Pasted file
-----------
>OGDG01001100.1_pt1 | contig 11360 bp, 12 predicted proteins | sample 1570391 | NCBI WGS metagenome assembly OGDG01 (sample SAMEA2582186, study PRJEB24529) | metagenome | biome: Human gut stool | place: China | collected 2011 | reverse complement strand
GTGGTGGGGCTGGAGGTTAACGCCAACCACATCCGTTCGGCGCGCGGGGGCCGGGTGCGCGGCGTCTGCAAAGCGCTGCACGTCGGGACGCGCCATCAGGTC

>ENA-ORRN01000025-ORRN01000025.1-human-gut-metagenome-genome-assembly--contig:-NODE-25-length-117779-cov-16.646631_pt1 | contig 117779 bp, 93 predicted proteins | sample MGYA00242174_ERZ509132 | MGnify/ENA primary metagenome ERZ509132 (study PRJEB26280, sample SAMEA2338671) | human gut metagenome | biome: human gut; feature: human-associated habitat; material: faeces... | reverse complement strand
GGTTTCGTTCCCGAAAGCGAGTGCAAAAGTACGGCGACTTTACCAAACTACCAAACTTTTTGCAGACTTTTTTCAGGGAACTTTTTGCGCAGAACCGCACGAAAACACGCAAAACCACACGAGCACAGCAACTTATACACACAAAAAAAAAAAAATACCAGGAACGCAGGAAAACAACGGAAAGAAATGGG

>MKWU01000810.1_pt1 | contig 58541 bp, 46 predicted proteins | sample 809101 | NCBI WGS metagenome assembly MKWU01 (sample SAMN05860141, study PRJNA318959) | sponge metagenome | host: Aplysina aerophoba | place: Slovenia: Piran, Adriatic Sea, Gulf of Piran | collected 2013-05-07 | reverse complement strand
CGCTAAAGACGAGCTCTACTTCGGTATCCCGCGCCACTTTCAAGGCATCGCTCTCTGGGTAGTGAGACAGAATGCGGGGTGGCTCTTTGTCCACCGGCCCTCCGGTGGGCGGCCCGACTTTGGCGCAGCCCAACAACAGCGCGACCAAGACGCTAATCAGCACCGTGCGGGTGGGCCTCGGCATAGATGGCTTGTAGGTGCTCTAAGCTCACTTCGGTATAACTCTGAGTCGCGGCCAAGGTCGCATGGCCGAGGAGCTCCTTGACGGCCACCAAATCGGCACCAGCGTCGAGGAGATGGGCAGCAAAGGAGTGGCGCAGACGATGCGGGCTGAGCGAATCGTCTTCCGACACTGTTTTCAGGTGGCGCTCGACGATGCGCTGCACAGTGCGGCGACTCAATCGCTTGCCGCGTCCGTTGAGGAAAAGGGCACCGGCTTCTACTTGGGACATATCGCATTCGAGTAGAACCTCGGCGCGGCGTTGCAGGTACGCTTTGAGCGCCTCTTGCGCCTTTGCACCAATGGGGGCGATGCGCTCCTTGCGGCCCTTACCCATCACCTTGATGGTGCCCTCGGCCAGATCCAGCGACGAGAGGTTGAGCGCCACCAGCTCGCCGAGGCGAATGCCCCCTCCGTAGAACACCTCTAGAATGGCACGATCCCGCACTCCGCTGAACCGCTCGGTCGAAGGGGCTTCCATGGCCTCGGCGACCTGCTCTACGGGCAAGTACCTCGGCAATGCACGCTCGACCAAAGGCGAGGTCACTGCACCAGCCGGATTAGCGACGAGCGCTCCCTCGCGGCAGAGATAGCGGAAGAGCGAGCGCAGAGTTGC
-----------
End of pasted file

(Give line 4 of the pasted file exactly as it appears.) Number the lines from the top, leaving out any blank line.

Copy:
GGTTTCGTTCCCGAAAGCGAGTGCAAAAGTACGGCGACTTTACCAAACTACCAAACTTTTTGCAGACTTTTTTCAGGGAACTTTTTGCGCAGAACCGCACGAAAACACGCAAAACCACACGAGCACAGCAACTTATACACACAAAAAAAAAAAAATACCAGGAACGCAGGAAAACAACGGAAAGAAATGGG